While the latest setback didn't contain the errors that marred the first two losses of the series, it was still a loss. It followed a similar script, with the Mets taking a first-inning lead -- something they've done in each of their eight straight wins.
Thursday's victim was starter Cory Lidle, who spotted New York four runs. The big blow came from emerging enemy David Wright, who cracked a three-run homer, his third in as many games. It scored Endy Chavez and Carlos Delgado.
"One bad pitch," Lidle said. "If I didn't miss my spot on that changeup ... I feel like it was a good pitch selection, but bad execution."
Chavez had doubled in Jose Reyes, who punished the Phillies with an 8-for-13 performance in the series and scored six of New York's 23 runs. Overall, he's hitting .263, but has hit .349 against the Phillies this season with 11 runs scored.
In being outscored, 23-14, in the three games, Philadelphia led in only two of the 27 innings.
Not even Sir Pat Burrell and his mighty sword could slay the fire-breathing Mets, who won their NL-leading 17th one-run game. The Phillies fell to 8-13 in such contests, and are at .500 for the first time since May 27. Their high-water mark was May 14, when they were 21-15.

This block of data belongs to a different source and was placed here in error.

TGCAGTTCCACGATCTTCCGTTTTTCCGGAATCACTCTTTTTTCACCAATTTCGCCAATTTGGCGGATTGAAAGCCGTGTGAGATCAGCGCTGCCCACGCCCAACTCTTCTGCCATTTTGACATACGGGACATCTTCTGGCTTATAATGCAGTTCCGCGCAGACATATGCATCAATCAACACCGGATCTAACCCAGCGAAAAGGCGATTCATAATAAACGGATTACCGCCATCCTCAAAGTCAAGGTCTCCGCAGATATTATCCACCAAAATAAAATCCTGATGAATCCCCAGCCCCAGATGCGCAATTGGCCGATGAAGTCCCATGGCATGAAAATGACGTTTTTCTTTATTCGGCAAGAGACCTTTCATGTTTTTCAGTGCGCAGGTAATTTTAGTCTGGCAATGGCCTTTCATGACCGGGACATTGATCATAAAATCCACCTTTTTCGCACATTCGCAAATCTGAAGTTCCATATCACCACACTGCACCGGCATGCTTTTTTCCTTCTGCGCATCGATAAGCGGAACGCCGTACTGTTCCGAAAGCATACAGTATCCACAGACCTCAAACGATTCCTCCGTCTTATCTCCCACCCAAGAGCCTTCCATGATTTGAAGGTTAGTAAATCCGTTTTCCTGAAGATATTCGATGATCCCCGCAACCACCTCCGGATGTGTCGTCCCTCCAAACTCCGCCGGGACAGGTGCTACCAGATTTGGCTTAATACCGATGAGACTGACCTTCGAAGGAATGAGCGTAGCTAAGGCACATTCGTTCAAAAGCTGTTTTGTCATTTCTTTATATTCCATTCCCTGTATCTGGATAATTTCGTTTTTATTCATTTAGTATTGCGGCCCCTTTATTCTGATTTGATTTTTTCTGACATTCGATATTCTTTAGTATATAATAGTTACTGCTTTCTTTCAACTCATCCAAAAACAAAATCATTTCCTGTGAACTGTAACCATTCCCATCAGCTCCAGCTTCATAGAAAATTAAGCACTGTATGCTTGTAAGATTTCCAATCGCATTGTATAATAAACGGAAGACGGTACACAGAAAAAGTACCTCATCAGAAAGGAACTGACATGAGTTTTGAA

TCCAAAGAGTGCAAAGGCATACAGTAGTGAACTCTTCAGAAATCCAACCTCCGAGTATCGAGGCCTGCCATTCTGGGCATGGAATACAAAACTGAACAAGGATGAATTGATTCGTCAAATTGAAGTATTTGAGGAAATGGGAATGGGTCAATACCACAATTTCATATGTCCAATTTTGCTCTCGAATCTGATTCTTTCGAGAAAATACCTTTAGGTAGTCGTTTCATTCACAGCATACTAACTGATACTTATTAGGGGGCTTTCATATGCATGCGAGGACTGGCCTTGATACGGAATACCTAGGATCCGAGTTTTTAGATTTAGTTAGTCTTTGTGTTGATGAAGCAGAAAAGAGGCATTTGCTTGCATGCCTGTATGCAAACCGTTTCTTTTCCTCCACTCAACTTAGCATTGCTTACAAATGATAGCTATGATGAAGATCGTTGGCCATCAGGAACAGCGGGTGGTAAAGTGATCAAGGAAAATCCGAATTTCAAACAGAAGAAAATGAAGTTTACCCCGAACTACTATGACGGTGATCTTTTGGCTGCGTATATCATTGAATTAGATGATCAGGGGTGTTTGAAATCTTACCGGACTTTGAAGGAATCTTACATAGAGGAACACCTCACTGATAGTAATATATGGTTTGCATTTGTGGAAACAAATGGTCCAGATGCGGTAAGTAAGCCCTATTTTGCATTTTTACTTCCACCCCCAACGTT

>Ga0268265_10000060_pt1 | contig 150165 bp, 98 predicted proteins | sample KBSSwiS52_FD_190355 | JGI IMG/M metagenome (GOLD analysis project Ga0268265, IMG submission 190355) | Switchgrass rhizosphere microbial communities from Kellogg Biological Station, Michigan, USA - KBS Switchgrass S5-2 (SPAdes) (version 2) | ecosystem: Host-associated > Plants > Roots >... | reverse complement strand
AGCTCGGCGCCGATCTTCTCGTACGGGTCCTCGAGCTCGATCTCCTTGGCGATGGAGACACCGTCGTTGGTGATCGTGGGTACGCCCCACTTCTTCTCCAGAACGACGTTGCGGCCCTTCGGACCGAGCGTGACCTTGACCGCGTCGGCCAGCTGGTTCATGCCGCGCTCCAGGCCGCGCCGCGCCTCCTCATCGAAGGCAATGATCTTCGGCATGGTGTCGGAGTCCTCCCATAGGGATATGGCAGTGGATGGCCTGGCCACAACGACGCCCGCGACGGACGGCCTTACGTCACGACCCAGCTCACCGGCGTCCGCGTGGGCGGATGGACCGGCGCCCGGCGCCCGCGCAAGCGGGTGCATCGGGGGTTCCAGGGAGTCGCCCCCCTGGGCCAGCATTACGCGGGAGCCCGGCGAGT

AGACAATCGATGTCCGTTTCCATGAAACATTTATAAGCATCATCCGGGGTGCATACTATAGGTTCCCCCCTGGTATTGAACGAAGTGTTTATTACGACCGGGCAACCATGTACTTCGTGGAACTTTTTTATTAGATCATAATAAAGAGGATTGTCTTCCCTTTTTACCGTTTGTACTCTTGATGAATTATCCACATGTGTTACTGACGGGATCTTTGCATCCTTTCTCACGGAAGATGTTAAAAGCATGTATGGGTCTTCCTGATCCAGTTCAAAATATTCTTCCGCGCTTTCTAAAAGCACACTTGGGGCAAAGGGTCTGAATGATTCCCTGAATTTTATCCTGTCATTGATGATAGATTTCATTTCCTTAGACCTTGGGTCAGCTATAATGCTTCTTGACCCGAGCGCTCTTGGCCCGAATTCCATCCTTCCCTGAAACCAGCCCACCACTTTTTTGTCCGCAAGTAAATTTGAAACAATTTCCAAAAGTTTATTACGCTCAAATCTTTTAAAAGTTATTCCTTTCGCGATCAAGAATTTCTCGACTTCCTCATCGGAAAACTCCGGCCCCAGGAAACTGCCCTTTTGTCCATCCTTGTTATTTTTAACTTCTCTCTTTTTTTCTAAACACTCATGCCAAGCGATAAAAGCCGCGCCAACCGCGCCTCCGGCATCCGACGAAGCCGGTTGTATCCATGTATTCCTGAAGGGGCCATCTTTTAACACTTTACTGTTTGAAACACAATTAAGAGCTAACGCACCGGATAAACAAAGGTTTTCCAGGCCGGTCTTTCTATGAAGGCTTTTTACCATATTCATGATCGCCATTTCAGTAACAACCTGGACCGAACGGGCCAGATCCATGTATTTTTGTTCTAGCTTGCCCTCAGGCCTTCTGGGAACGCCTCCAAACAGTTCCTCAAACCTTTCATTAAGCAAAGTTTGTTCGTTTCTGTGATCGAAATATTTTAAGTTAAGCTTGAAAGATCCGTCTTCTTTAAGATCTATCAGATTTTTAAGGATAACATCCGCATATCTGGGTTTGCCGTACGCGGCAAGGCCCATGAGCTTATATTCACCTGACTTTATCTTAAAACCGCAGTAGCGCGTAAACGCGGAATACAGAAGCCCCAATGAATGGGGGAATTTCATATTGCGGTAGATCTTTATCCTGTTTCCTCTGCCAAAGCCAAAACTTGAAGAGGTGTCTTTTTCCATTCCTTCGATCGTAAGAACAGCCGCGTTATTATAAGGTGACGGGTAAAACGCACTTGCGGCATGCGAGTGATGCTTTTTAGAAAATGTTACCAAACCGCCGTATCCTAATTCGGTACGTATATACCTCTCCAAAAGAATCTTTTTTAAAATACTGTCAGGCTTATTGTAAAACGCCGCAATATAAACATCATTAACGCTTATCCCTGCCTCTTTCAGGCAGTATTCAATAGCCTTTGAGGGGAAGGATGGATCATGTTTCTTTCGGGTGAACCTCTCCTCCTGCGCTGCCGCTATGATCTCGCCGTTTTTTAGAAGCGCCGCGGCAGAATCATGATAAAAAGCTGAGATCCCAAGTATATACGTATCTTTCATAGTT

Despite a pair of homers by Burrell, the noted Mets killer -- giving him 35 against the club to tie Chipper Jones for second among active players behind Barry Bonds -- the Phillies dropped 9 1/2 games behind the Mets in the NL East. Burrell took Steve Trachsel deep in the second and fifth innings; the first one pulled the Phils within two runs, and the second pulled them within one.
"Everybody is frustrated because we have virtually the same guys that we had last year," Burrell said. "We're just not playing up to the level we're capable of. We ran into a pretty good team with these guys. You have to give some credit to the way they're playing. They're hot."
Lidle (4-6) settled down to allow one run over the next five innings, and lasted at least six innings for the 12th time in his 14 starts, or as manager Charlie Manuel called it, "a Lidle game." Still, his early struggles made it irrelevant.
Once the Phillies got close, the Mets pushed them away, retiring the final 13 batters after Burrell's second homer. Mets closer Billy Wagner saved his third game against the Phillies by striking out Fasano.
Fasano bristled at the notion that these three losses to the Mets were demoralizing.
"I don't think demoralizing is a good word," he said. "In baseball, there's a reason why we have runs, hits and errors. Physical errors you never get upset about. You try not to make the mental errors. That's what beats you. Just coming and playing a division rival and getting swept at home. That's the frustrating part."
Frustrated was the operative postgame word in the clubhouse, just ahead of a few unprintable ones.
"We haven't been playing good baseball," Lidle said. "If we want to be there at the end, we have to kick ourselves in the butt."
Manuel figures some emotion might help the Phillies.
"I don't mind seeing guys get ticked off and mad," Manuel said. "That's a sign that they care and they're getting ready to fight. That's OK with me. I'm seeing it start to boil over."